And in between compost turning, moving the gooseberry bush, and pruning the autumn raspberries, there is always time to take a few photos. So here follows a gallery of shots from the February allotment, one of which makes me realise that my polytunnel now also needs a good wash. Heavens to Betsy – is there no end to the gardener’s toil:
To take part in the monthly Changing Seasons challenge please visit Max aka Cardinal Guzman.
The field path behind the house is littered with skeleton apples – windfalls thrown out from a neighbour’s garden. The apples were whole, if a little bruised, back in October when they were tossed there, but it is only this month that the birds have been truly feasting on them. Blackbirds mainly. Little by little the flesh is being pecked away until all that is left is the thinnest skin, and perhaps some fibrous filaments around the core. I was thinking of fellow blogger, Sue Judd at Words Visual as I shot and edited this ‘still life’. She captures beauty in decay with great flair. Anyway this painterly edit sums up January for me.
But then today I decided to go the long way round to the allotment. There was misty sunshine, and so the chance to get enough shots to make a gallery in line with Cardinal Guzman’s alternative version for his monthly challenge. Pay him a visit to find out more.
The long way round involves going up Sytche Lane that skirts the field behind our house. In the top corner Shropshire Council is busy digging us an attenuation pond to slow down the flash flooding when a storm hits our catchment. The town has a long history of flooding, and the Sytche Brook, a generally nondescript trickle of a watercourse, can become treacherous, and has been known to add considerably to the deluge that hits the town centre from neighbouring hillsides. Another pond is being built at the other end of the town. Neither are seen as total solutions, and some would argue that these measures are not suitable in a steep catchment such as ours. Only time will tell. In the meantime, the big digger driver posed to have his photo taken before I trudged onward through the mud.
The path behind the excavations then wends on along the field boundary and into a wood. You are right above the town here, so in the gaps between the trees are some good viewpoints for photos. From the wood I can then drop down to the allotment.
The following gallery shows all the things that caught my eye today. These include – apart from the ‘views’, Jenny’s watering can hung in a cherry tree, Simon’s wheel barrow, Phoebe’s budding rhubarb, my leaning shed with globe artichoke, and Ron’s much smarter blue shed. On the way home the sun was setting in the wood.
copyright Tish Farrell 2017
Who wouldn’t be tempted by such a perfect apple? I came upon it yesterday as I was leaving the allotment. It’s growing on an very old and lovely tree that every year puts on its own magnificent Garden of Eden of show. We allotmenteers share the apples. They are crisp, juicy, sharp and sweet all at once. I don’t know the variety.
It’s important to keep tabs on the crop though. The window of opportunity for gobbling is brief since the apples don’t keep very well. I’m already thinking that they might be good in Tarte Tatin that most delicious of French classic deserts. I usually use Coxes Pippins later in the year, but since this August feels so autumnal, it’s an excellent excuse to make it sooner. I have a deep cast iron frying pan, which works a treat, both for the initial caramelizing of the apples on top of the cooker, and the final cooking with added the pastry lid inside the oven.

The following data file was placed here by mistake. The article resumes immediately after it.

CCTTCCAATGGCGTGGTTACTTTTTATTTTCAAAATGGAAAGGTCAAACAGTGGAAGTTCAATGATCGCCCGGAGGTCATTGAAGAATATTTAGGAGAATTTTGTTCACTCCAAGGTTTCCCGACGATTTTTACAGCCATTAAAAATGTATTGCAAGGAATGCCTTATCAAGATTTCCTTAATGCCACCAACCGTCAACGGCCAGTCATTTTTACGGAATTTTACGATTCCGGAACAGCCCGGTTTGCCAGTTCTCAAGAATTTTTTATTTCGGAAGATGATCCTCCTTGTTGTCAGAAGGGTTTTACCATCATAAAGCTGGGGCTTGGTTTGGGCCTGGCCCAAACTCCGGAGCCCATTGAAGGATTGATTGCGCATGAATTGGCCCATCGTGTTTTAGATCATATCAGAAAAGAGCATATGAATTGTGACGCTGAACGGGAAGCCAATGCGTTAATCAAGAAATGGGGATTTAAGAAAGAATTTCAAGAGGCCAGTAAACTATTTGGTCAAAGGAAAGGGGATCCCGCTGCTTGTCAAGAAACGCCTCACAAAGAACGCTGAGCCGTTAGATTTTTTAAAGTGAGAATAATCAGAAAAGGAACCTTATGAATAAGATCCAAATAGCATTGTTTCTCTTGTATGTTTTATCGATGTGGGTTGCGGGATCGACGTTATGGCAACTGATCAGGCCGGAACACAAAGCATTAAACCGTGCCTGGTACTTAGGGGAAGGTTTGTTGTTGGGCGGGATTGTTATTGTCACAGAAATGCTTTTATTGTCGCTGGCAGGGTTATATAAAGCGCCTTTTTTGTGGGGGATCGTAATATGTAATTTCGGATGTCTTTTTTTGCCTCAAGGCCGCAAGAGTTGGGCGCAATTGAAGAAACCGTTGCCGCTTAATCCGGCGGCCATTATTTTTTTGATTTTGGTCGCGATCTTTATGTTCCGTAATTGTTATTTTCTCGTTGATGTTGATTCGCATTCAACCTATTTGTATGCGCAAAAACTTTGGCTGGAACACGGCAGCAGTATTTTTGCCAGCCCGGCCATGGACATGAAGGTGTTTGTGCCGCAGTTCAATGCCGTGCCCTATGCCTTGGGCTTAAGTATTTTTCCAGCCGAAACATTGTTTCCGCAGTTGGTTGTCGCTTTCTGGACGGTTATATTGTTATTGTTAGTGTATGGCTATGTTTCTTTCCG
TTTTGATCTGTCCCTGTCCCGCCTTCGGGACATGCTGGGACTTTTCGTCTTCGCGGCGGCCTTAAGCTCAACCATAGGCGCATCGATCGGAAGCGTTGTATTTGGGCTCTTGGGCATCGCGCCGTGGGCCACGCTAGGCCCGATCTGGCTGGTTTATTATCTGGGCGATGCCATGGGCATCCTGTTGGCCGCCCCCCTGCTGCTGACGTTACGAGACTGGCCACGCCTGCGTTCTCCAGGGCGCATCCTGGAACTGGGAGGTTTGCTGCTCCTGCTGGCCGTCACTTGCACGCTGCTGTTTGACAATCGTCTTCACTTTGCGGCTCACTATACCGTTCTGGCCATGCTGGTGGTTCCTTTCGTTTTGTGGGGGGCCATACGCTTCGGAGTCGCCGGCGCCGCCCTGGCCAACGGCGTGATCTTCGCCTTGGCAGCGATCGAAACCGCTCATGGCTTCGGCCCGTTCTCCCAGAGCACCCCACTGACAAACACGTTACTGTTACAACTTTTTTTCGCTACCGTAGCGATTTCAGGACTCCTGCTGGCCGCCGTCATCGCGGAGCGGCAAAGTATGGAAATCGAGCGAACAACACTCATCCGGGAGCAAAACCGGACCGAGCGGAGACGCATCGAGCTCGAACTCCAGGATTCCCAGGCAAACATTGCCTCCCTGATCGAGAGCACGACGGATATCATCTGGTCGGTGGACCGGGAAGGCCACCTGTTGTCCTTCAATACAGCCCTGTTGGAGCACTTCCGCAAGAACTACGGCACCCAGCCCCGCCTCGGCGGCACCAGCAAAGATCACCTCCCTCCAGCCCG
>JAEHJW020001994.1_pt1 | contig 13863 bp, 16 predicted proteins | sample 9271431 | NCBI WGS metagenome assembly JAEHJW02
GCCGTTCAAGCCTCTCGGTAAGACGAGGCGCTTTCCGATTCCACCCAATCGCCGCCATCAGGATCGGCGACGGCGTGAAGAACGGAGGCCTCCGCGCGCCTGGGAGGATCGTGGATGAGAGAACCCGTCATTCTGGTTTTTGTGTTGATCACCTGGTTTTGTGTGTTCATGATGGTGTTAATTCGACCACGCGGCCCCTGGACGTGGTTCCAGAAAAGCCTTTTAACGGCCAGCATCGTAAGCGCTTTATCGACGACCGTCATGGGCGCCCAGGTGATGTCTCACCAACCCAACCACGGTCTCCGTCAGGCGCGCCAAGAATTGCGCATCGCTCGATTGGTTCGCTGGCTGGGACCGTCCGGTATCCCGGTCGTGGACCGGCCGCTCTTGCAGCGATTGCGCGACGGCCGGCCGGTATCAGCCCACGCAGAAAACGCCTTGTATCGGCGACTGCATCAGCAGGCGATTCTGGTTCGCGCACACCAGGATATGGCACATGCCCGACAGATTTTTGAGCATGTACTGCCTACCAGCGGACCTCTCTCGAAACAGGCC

I should also say these apples have the most delicious fragrance too – lemon crisp. They anyway sum up August for me: the garden’s rich harvest.
Changing Seasons: August Every month around the 20th Cardinal Guzman posts a Changing Seasons challenge. There are two variations to choose from, so follow the link for further instructions. They are easy-peasy.
So far July in the UK has featured several seasons. We’ve had April showers, autumnal gloom, wintery downpours, mutterings about frost that just never happens around here in July, and now a heat wave of unprecedented temperatures outside the tropics. Yet three evenings ago when I took this photo, it felt like October. There was a wild windiness about the place, and lowering skies, and that pang of melancholy that tells you summer is done.
But then as I lay in the grass to frame the shot all I could smell was the mignonette fragrance of Lady’s Bedstraw. Delicate. Hypnotic; gathering in waves across the hilltop. I can well understand why these golden flower drifts were once harvested to dry and fill mattresses. Their scent says essence of high summer. And so it proved. The next morning Octoberal tendencies had evaporated and we woke to wall to wall blue, and the overwhelming hotness, beneath whose onslaught we are currently sweltering. All this climatic chopping and changing of course suits us English. We’ve never had so much weather to talk about all at once.
This photo, by the way, was taken in low evening light conditions using the ‘Impressive Art’ setting on my Lumix. I’d rather dismissed this setting, not liking the results of shots taken in broad daylight. But in low light the images acquire an other-worldly look – perhaps slightly sinister. I only added a touch of ‘contrast’ and ‘highlight’ editing.
Please visit the Cardinal for more about this challenge. There are two versions: use one or both. The latest version 2 features a single image/creation that sums up the month for you in some way. Version 1 is a gallery of several photos – all to be freshly shot.